The word ‘essay’ comes from the Latin word ‘exagium’, meaning the presentation of a case.
When you write an essay you are making a case for a particular point of view, analysis, interpretation, or set of facts or procedures.
There are many types of essays. Some of the more common types are listed below.
This is the most common type of essay assignment you will write at university. In response to your essay question, you will pose an argument to your reader, and defend it throughout the body of your assignment.
Descriptive essays focus very specifically on a topic or issue. For example, if your essay was about dogs, you would describe the different breeds, the origins of the species, common traits, and as much other detail as possible.
As indicated by its name, a narrative essay tells a story. In this type of essay you can use emotive, descriptive language, and may choose to write in first or third person.
Again evidenced by its name, in this type of essay you are exploring the similarities (comparing) and differences (contrasting) between two (or more) events, objects or issues.
An analytical essay examines or critiques something in detail. For example you might analyse a play, identifying the themes, characters and language used to convey meaning.
Although the types of essays differ, they all have the common objective of presenting and defending a topic or stance to the reader.
An essay is typically made up of an introduction, body, and conclusion. The number and length of paragraphs within your essay is dictated by the word count allowed for your essay.
Follow this structure to write your essay.
What does the reader need to know to understand the argument you will present?
Prepare the reader for the topic of your paper with some background information which indicates why the topic is important. State your essay’s big idea in the thesis statement.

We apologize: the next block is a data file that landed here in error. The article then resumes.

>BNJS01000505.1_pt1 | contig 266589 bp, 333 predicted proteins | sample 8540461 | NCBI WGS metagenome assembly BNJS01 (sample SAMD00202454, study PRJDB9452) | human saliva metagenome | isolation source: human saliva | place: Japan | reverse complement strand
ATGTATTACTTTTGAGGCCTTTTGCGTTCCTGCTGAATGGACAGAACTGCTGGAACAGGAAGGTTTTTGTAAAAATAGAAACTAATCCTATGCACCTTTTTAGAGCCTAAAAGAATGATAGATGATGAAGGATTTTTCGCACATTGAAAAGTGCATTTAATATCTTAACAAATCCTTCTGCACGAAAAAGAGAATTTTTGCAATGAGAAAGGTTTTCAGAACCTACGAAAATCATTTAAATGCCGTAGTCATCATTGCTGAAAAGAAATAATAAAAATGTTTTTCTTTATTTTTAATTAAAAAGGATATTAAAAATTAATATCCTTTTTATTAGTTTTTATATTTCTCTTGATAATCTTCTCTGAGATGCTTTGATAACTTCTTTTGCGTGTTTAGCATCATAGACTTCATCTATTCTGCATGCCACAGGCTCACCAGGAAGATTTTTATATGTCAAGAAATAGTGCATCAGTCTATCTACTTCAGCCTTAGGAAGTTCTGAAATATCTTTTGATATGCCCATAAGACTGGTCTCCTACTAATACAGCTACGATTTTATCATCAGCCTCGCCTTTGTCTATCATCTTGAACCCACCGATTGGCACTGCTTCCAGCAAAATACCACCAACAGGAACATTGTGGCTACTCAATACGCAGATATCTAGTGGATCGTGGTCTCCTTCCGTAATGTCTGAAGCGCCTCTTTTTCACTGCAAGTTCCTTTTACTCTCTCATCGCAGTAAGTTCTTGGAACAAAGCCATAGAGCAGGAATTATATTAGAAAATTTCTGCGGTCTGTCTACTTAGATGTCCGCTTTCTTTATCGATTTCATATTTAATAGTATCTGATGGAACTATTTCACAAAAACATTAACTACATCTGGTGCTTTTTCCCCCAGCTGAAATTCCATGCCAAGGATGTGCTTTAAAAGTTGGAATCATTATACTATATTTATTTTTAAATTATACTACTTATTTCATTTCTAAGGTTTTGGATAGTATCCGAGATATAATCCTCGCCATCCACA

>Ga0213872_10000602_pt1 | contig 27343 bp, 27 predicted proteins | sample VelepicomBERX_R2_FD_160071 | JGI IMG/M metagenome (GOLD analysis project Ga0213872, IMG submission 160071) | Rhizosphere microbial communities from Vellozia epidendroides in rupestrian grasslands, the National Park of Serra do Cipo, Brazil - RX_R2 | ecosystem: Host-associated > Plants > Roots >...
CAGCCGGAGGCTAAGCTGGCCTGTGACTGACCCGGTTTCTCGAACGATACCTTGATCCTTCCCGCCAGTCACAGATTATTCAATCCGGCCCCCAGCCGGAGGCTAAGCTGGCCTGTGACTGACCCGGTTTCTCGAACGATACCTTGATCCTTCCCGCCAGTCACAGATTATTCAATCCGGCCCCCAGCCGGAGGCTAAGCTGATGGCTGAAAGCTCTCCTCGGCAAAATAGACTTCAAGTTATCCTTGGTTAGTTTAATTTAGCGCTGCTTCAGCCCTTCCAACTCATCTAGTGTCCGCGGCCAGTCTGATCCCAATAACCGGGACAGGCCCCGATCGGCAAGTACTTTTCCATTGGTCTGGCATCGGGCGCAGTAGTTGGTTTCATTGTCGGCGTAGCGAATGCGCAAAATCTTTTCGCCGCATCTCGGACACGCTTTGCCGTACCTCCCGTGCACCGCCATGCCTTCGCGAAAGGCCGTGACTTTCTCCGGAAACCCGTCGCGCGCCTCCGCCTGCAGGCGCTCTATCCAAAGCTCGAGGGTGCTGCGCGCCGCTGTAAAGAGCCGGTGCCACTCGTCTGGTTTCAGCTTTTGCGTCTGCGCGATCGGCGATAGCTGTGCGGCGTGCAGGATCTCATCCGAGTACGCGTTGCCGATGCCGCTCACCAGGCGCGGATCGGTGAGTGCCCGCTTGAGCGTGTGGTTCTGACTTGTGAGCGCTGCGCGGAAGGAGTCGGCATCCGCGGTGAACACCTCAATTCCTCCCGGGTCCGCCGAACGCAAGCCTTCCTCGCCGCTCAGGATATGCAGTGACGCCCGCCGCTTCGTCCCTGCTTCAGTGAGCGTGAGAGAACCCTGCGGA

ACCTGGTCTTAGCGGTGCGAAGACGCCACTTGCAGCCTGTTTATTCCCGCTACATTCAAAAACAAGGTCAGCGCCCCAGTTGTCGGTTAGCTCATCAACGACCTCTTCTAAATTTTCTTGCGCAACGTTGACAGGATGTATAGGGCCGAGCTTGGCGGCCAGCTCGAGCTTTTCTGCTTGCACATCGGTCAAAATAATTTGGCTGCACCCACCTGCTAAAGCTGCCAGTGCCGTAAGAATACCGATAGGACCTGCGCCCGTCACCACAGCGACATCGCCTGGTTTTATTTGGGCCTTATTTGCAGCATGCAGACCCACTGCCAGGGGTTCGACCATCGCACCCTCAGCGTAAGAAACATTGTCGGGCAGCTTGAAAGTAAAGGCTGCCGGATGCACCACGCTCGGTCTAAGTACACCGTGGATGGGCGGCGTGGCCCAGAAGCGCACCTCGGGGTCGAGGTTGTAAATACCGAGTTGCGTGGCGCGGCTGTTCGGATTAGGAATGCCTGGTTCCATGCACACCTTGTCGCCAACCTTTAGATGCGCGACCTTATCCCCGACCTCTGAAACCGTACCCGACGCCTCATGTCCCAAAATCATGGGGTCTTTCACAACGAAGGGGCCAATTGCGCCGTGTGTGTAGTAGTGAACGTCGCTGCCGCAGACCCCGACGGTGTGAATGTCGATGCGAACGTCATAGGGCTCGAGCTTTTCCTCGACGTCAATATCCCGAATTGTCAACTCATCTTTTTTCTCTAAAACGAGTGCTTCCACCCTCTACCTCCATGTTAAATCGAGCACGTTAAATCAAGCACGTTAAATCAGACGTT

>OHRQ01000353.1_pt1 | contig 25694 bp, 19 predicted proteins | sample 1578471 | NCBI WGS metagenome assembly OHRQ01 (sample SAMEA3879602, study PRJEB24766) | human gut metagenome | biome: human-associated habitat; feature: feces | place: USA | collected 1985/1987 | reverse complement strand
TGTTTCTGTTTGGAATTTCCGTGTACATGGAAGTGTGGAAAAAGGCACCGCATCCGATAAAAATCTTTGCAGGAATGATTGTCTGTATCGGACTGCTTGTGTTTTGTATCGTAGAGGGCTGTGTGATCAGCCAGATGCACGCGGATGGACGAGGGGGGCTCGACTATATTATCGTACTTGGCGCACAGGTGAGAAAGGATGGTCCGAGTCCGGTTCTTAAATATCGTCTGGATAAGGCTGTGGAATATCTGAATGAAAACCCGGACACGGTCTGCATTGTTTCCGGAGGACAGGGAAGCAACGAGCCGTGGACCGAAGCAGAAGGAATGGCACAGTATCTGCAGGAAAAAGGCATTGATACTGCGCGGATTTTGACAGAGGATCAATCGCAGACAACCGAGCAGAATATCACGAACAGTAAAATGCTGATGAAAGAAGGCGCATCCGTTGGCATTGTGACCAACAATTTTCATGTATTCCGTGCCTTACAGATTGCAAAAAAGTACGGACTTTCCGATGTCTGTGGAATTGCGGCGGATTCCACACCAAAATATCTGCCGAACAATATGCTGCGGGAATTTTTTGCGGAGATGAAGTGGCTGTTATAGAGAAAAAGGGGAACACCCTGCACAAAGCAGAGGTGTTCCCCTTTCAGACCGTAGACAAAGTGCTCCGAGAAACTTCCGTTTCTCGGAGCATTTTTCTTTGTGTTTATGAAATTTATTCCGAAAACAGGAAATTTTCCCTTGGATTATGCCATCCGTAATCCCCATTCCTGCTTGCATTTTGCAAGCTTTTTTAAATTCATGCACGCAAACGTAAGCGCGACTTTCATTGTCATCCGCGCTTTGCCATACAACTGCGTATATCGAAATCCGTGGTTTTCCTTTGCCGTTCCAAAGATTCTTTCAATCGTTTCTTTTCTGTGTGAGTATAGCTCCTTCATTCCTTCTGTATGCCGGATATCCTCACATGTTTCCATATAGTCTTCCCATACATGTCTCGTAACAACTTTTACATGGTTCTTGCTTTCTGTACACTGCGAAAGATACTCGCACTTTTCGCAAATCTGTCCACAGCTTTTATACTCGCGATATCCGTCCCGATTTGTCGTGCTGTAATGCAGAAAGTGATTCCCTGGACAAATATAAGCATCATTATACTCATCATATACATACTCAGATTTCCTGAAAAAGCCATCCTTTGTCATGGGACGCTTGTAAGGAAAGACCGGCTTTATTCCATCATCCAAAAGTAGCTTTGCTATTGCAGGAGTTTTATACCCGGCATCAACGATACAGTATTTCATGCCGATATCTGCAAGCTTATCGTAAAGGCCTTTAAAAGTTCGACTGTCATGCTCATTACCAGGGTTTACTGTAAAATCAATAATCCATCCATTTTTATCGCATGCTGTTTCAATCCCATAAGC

Write one main point in each body paragraph - support it with explanations, evidence and examples etc. Use the paragraphs to support your thesis statement and convince the reader of its validity. Link the paragraphs together to guide the reader through your argument.
Restate your thesis, summarise the main points in the body and finish with a closing statement on the topic.
The “premise” of each body paragraph is a different main point that supports your overall argument. Each premise needs to be backed up by credible evidence, and supported by explanations of what each point means, and how it relates to the broader topic. Making sure these premises relate to each other is vital to ensuring your essay flows logically, and makes sense to your reader.
Work through these activities to look at paragraph and essay structure.
The middle paragraphs support your thesis statement and build up the argument of your essay. Once you have developed your argument through the middle paragraphs, you are better able to write an opening paragraph (the introduction) that introduces your argument to the reader.
A middle or body paragraph’s structure is similar to the overall essay structure, with the middle sentences forming the body of the paragraph. Click on the options below to look at the typical structure of a body paragraph.
Note: There may be more or less than three middle sentences in your body paragraphs.
States paragraph’s main point, connects to the previous paragraph.
Provides explanation or clarification of the topic sentence or main point of the paragraph, and how it is relevant to your argument.
Provides examples, evidence, support and details.
Explains how example or evidence backs up or justifies the topic statement.
Closes the paragraph’s unit of thought, reinforces the main point, and links to the next paragraph.
Throughout your essay assignment you will be integrating the work of others, and citing your sources appropriately. For more information on how to do this effectively, check our our Citing in your writing or Writing with integrity programs.